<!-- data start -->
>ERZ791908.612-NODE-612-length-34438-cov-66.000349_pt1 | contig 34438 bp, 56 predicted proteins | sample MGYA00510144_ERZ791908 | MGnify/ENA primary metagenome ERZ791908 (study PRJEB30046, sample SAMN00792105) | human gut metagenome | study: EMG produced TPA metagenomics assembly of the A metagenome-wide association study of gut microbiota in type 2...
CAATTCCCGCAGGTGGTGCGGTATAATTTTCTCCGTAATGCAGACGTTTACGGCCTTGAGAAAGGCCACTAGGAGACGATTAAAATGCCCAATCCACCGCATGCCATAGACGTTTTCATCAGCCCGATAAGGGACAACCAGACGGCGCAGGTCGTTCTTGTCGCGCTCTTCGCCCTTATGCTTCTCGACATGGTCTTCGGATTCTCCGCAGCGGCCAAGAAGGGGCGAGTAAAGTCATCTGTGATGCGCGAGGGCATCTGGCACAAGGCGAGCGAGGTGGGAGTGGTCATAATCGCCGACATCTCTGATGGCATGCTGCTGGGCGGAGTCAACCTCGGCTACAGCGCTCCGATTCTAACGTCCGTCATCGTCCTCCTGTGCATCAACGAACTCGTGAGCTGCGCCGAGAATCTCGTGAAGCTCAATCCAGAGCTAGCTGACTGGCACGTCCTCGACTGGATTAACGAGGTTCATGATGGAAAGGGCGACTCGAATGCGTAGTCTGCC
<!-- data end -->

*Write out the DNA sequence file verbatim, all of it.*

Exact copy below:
>ERZ791908.612-NODE-612-length-34438-cov-66.000349_pt1 | contig 34438 bp, 56 predicted proteins | sample MGYA00510144_ERZ791908 | MGnify/ENA primary metagenome ERZ791908 (study PRJEB30046, sample SAMN00792105) | human gut metagenome | study: EMG produced TPA metagenomics assembly of the A metagenome-wide association study of gut microbiota in type 2...
CAATTCCCGCAGGTGGTGCGGTATAATTTTCTCCGTAATGCAGACGTTTACGGCCTTGAGAAAGGCCACTAGGAGACGATTAAAATGCCCAATCCACCGCATGCCATAGACGTTTTCATCAGCCCGATAAGGGACAACCAGACGGCGCAGGTCGTTCTTGTCGCGCTCTTCGCCCTTATGCTTCTCGACATGGTCTTCGGATTCTCCGCAGCGGCCAAGAAGGGGCGAGTAAAGTCATCTGTGATGCGCGAGGGCATCTGGCACAAGGCGAGCGAGGTGGGAGTGGTCATAATCGCCGACATCTCTGATGGCATGCTGCTGGGCGGAGTCAACCTCGGCTACAGCGCTCCGATTCTAACGTCCGTCATCGTCCTCCTGTGCATCAACGAACTCGTGAGCTGCGCCGAGAATCTCGTGAAGCTCAATCCAGAGCTAGCTGACTGGCACGTCCTCGACTGGATTAACGAGGTTCATGATGGAAAGGGCGACTCGAATGCGTAGTCTGCC